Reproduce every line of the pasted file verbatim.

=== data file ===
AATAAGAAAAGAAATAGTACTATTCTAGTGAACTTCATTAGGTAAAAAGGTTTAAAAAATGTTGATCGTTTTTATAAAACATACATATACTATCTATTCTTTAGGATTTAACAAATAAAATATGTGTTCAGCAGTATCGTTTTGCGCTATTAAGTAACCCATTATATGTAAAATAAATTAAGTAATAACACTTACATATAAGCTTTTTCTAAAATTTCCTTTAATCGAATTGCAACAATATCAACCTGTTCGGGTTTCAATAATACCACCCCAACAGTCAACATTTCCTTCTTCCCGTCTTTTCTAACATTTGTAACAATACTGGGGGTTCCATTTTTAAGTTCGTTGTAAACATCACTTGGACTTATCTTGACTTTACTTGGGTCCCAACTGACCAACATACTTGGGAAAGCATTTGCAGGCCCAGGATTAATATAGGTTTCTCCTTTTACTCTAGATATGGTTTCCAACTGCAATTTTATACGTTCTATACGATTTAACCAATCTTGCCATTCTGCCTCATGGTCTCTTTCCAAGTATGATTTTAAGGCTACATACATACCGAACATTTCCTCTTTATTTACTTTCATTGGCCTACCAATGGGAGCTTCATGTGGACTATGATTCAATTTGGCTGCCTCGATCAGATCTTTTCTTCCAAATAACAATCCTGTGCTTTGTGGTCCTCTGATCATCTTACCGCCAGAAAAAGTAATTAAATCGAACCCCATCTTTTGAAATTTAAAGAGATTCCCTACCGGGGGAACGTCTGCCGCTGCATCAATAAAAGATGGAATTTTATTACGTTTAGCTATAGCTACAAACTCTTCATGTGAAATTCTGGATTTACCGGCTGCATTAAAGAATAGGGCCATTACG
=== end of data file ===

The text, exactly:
AATAAGAAAAGAAATAGTACTATTCTAGTGAACTTCATTAGGTAAAAAGGTTTAAAAAATGTTGATCGTTTTTATAAAACATACATATACTATCTATTCTTTAGGATTTAACAAATAAAATATGTGTTCAGCAGTATCGTTTTGCGCTATTAAGTAACCCATTATATGTAAAATAAATTAAGTAATAACACTTACATATAAGCTTTTTCTAAAATTTCCTTTAATCGAATTGCAACAATATCAACCTGTTCGGGTTTCAATAATACCACCCCAACAGTCAACATTTCCTTCTTCCCGTCTTTTCTAACATTTGTAACAATACTGGGGGTTCCATTTTTAAGTTCGTTGTAAACATCACTTGGACTTATCTTGACTTTACTTGGGTCCCAACTGACCAACATACTTGGGAAAGCATTTGCAGGCCCAGGATTAATATAGGTTTCTCCTTTTACTCTAGATATGGTTTCCAACTGCAATTTTATACGTTCTATACGATTTAACCAATCTTGCCATTCTGCCTCATGGTCTCTTTCCAAGTATGATTTTAAGGCTACATACATACCGAACATTTCCTCTTTATTTACTTTCATTGGCCTACCAATGGGAGCTTCATGTGGACTATGATTCAATTTGGCTGCCTCGATCAGATCTTTTCTTCCAAATAACAATCCTGTGCTTTGTGGTCCTCTGATCATCTTACCGCCAGAAAAAGTAATTAAATCGAACCCCATCTTTTGAAATTTAAAGAGATTCCCTACCGGGGGAACGTCTGCCGCTGCATCAATAAAAGATGGAATTTTATTACGTTTAGCTATAGCTACAAACTCTTCATGTGAAATTCTGGATTTACCGGCTGCATTAAAGAATAGGGCCATTACG